Meckel diverticulum is a small pouch in the wall of the intestine, near the junction of the small and large intestines. The pouch is a remnant of tissue from the prenatal development of the digestive system. It is not made of the same type of tissue as the small intestine, but instead, is made of the type of tissue found in the stomach or the pancreas.
The tissue in Meckel diverticulum can produce acid, just as the tissue of the stomach does. The intestinal lining is sensitive to being in contact with acid, and eventually an ulcer can form. The ulcer can perforate (rupture), causing waste products from the intestine to leak into the abdomen. A serious abdominal infection called peritonitis can result. The intestine can also become obstructed (blocked) by Meckel diverticulum.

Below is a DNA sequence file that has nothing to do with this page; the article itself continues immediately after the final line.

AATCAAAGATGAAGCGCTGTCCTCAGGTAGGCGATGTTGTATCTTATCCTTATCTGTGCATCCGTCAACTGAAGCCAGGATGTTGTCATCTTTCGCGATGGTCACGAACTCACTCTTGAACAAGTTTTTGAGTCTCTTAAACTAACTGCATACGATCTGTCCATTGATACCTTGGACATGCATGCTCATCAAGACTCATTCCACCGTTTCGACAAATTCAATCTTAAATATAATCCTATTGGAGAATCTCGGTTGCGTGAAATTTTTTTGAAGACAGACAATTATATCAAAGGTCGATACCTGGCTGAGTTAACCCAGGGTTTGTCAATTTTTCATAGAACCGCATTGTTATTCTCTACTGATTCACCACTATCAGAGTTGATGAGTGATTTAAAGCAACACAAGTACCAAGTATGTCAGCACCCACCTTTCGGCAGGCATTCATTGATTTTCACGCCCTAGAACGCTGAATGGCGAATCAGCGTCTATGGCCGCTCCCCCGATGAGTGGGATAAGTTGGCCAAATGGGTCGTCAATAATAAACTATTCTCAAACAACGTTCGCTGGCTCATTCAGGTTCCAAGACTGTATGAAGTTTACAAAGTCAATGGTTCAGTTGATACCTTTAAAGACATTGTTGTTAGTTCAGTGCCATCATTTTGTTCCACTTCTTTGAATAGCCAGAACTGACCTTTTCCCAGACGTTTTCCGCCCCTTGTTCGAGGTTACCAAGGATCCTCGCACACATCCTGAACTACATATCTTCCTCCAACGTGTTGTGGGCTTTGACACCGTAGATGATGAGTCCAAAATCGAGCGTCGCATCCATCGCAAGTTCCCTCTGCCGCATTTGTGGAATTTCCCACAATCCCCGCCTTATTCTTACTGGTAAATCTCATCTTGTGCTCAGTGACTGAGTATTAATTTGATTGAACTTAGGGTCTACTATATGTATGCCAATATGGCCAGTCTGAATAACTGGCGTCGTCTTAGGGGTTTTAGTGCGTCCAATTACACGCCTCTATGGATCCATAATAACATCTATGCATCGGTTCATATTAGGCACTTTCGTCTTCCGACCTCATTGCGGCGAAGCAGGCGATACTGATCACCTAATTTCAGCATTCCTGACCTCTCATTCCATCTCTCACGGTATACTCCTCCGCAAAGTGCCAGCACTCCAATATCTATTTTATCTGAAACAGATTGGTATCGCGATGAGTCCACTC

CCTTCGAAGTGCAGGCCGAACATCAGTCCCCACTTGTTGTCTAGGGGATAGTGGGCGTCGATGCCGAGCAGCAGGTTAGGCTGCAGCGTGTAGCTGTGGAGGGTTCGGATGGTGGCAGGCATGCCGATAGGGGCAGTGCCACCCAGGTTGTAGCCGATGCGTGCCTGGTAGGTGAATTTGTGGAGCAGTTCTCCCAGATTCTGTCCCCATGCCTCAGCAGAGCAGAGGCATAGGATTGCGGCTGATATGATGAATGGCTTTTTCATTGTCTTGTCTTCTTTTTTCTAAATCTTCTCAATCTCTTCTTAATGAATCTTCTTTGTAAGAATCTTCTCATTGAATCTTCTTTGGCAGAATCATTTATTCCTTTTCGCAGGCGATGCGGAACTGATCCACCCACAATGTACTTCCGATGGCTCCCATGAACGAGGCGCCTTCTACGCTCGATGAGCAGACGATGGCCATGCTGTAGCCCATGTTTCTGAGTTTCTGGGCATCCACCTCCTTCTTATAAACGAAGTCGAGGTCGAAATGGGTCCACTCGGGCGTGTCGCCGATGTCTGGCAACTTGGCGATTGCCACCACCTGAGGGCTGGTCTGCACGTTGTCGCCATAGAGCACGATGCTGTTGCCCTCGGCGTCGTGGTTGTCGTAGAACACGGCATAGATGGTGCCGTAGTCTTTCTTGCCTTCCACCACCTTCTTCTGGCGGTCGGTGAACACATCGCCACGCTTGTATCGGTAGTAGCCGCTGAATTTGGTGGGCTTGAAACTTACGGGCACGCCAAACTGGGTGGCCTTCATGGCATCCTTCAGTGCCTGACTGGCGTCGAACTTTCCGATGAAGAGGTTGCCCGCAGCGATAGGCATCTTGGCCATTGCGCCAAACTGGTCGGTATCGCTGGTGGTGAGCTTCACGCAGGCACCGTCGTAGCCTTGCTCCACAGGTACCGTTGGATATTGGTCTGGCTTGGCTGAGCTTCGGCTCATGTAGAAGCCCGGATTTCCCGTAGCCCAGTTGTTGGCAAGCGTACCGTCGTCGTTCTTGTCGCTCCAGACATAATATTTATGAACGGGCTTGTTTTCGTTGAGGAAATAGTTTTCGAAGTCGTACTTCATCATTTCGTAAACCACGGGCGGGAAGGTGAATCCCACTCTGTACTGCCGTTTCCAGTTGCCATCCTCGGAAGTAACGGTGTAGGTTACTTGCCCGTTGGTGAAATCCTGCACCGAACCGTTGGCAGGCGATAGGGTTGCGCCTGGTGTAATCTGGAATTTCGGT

Meckel diverticulum is the most common birth defect of the digestive system. It is present in about 2 percent of the population.
When the intestine develops an ulcer, significant bleeding can result, causing anemia (low numbers of red blood cells in the bloodstream). If enough blood is lost, a child may go into shock, which is a life-threatening situation. A serious infection may also occur if the intestine perforates and leaks waste products into the abdomen.
The symptom seen most often with Meckel diverticulum is the passage of a large amount of dark red blood from the rectum. There may also be brick-colored, jelly-like stool present. Passing the blood is usually painless, although some children may experience abdominal pain.
If your child passes blood or a bloody stool from the rectum, you should contact your child's doctor as soon as possible.
Symptoms of Meckel diverticulum may resemble other conditions or medical problems. Please consult your child's doctor for a diagnosis.
In addition to a complete medical history and physical examination, imaging tests may be done to evaluate the intestinal tract. Diagnostic procedures for Meckel diverticulum may include the following:
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